A compromised Twitter account has resulted in the embarrassing broadcast of a spam message via the BBC’s website.
More and more TV stations are encouraging both their staff and their viewers to jump onboard the social media bandwagon, and use the likes of Twitter to interact and keep up-to-date with the latest developments. But if you don’t take care, you may end up with some egg on your face.
Take, for example, BBC Sport’s extensive online coverage of the Rugby World Cup, where alongside the match reports and videos you can also follow the latest tweets from the BBC’s Rugby correspondents.
It sounds like a terrific idea – a great way for sports fans to keep up with the latest developments from the BBC’s team of experts. But take a closer look and you’ll find that Jim Mason, BBC Scotland’s rugby correspondent, appears to have had his Twitter account compromised. Overnight it sent out a spam message encouraging people to investigate an Acai Berry diet.
Serious about shedding a few pounds? read this its interesting! [LINK]
Jim only has a few hundred followers of his Twitter account, so this spam won’t have had a huge impact there. But because it has been syndicated to a much wider audience via the BBC’s sports website it has the potential reach many more people and – of course – increase embarrassment for the corporation.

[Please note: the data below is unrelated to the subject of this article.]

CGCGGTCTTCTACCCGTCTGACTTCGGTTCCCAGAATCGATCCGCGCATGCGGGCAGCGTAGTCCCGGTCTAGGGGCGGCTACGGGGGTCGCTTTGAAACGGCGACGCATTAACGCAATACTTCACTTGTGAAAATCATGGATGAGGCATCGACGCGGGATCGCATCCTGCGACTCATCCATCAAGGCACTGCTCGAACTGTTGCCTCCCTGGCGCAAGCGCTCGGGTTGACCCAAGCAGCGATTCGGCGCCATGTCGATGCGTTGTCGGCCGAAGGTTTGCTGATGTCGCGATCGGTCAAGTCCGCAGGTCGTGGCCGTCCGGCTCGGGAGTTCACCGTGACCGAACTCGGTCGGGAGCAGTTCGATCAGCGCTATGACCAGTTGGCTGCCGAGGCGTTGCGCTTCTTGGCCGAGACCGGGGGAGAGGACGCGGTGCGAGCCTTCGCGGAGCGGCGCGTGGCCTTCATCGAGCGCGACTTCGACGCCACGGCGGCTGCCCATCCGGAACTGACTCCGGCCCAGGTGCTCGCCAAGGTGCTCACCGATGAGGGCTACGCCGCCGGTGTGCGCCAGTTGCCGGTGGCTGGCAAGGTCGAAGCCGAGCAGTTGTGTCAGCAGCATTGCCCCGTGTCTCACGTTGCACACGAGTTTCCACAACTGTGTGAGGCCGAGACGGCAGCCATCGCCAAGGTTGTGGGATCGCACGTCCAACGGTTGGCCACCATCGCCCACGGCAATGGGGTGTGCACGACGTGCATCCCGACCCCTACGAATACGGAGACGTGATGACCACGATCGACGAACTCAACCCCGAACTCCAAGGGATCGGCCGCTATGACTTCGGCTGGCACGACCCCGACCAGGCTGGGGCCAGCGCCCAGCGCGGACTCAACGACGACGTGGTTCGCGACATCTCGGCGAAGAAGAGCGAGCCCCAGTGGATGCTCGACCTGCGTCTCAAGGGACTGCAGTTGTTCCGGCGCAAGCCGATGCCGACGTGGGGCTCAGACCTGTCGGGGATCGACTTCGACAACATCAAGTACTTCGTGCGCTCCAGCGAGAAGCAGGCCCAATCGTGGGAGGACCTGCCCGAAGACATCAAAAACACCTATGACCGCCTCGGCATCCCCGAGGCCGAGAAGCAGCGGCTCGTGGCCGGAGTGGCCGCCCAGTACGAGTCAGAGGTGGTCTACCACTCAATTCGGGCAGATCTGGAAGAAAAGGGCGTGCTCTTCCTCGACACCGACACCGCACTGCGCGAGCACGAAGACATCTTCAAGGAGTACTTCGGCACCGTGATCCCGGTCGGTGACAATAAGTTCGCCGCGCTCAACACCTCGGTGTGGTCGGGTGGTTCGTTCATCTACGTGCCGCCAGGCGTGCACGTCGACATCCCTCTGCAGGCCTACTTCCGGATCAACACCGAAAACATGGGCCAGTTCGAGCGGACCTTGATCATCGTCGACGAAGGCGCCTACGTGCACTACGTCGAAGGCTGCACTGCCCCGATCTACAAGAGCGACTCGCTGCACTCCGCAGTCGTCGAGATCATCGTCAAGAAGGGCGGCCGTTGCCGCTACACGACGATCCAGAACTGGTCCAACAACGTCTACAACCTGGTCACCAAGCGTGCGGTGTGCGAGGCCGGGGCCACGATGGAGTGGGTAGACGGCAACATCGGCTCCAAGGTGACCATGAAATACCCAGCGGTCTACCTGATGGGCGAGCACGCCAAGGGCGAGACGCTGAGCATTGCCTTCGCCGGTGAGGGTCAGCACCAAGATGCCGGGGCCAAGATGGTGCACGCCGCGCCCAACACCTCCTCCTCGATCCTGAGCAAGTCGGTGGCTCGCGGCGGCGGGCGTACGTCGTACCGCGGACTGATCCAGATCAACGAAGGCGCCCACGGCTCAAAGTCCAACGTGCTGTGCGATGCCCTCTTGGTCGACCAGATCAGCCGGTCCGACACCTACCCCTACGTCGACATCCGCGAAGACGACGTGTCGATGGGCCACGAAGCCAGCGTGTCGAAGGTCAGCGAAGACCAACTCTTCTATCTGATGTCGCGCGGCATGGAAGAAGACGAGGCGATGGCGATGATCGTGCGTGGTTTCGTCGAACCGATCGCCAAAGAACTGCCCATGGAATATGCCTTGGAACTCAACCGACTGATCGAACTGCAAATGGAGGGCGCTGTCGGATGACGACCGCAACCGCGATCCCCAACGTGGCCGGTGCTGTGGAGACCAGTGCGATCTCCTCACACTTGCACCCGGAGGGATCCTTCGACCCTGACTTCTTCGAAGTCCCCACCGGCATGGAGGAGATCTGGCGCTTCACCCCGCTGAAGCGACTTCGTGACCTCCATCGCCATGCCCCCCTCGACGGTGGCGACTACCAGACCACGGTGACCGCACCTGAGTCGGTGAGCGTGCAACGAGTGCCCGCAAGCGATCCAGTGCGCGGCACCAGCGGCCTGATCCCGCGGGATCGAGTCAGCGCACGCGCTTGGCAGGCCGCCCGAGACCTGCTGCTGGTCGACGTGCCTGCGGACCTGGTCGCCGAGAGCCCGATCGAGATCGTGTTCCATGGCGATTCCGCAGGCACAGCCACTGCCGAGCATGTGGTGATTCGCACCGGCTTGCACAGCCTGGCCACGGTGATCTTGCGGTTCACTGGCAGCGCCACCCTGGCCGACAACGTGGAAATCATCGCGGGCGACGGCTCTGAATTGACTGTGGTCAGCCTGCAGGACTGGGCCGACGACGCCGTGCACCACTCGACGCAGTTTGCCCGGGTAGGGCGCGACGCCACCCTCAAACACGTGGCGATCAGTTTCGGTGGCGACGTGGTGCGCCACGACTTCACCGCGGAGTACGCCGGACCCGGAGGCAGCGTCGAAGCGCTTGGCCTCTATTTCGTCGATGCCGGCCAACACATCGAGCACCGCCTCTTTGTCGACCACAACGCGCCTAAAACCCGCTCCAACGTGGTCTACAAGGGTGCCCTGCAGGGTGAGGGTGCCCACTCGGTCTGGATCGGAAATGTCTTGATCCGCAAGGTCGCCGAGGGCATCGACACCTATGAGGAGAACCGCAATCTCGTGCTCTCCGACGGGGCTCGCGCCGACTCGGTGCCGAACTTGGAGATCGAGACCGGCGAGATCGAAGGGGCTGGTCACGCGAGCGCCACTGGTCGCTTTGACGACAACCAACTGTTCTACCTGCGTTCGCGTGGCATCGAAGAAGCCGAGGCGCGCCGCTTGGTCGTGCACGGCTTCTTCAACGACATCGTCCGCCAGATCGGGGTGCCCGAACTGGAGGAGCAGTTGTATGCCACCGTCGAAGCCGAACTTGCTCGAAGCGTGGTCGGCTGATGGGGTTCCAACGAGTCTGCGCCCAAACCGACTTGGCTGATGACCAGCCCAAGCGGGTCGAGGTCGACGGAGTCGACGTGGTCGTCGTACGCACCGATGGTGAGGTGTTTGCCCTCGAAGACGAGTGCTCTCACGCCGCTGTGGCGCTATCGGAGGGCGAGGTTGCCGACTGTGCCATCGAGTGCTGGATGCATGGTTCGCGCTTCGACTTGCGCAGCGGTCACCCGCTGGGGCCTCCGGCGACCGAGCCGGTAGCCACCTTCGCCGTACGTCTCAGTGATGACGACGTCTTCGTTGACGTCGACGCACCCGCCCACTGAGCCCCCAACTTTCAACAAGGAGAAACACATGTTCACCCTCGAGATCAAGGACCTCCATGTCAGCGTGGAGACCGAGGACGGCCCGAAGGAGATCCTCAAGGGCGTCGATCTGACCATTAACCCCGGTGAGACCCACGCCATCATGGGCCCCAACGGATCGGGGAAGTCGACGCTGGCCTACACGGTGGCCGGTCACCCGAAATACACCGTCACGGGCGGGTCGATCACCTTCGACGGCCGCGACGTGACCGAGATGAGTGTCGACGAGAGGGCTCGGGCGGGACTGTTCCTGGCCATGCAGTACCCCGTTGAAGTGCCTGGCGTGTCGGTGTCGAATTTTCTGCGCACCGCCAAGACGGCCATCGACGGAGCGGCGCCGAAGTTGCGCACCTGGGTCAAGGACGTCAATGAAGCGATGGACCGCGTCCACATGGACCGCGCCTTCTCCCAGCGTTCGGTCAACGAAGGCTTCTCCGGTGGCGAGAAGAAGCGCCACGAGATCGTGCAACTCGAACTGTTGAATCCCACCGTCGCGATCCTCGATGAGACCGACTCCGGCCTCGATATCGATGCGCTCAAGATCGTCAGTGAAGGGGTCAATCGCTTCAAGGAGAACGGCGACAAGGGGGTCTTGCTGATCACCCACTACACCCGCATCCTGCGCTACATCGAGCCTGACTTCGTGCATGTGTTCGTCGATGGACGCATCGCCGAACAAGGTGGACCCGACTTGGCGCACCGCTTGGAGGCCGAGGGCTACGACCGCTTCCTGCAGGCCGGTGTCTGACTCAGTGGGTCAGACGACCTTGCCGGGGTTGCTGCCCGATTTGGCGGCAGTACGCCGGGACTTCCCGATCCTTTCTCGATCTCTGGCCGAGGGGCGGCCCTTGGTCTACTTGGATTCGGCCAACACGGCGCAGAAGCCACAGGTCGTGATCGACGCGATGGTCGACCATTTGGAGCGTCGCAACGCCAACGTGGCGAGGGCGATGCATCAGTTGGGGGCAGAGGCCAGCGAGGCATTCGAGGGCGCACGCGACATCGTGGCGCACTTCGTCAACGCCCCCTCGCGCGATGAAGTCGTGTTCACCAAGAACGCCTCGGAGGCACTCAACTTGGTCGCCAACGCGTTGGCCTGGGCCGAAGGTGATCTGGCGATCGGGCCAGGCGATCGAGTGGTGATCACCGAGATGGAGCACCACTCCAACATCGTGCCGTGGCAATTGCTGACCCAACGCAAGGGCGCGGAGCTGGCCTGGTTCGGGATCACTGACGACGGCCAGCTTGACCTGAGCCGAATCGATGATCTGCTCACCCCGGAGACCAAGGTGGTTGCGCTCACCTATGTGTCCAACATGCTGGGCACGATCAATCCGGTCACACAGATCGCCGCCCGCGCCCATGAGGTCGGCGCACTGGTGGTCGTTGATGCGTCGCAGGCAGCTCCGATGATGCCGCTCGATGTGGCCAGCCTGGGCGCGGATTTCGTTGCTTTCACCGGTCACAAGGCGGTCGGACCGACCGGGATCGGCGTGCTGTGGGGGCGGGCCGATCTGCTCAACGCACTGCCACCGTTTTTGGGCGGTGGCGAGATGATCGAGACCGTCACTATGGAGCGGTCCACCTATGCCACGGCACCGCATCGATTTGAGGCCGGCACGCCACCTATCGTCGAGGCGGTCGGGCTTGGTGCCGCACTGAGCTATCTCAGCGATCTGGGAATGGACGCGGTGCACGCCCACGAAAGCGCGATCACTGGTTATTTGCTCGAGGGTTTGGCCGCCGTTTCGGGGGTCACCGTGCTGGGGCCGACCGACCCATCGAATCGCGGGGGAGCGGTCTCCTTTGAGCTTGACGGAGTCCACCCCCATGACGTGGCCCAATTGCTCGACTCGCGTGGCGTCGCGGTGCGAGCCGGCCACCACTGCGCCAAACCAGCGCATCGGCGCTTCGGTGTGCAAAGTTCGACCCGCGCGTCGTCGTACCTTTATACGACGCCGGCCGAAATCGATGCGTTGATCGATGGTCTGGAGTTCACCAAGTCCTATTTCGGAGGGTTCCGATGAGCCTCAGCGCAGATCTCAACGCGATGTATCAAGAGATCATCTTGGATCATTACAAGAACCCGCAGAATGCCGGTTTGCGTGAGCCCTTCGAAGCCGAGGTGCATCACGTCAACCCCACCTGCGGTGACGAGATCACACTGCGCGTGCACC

Some 14 hours after the tweet first appeared, it still hasn’t been deleted – and is still appearing on the BBC’s website.
If you were to click on the link (I wouldn’t recommend it) you will be taken to a website that poses as a fake news page, promoting the miracle Acai Berry diet.
My guess would be that Jim’s Twitter password has been phished. He should change it immediately, and ensure that he is not using the same password on any other website.
And if you’re a media organisation – consider how you’re going to handle an authorised Twitter message appearing on your website. This time it was just spam, but it could have been something much more malicious.
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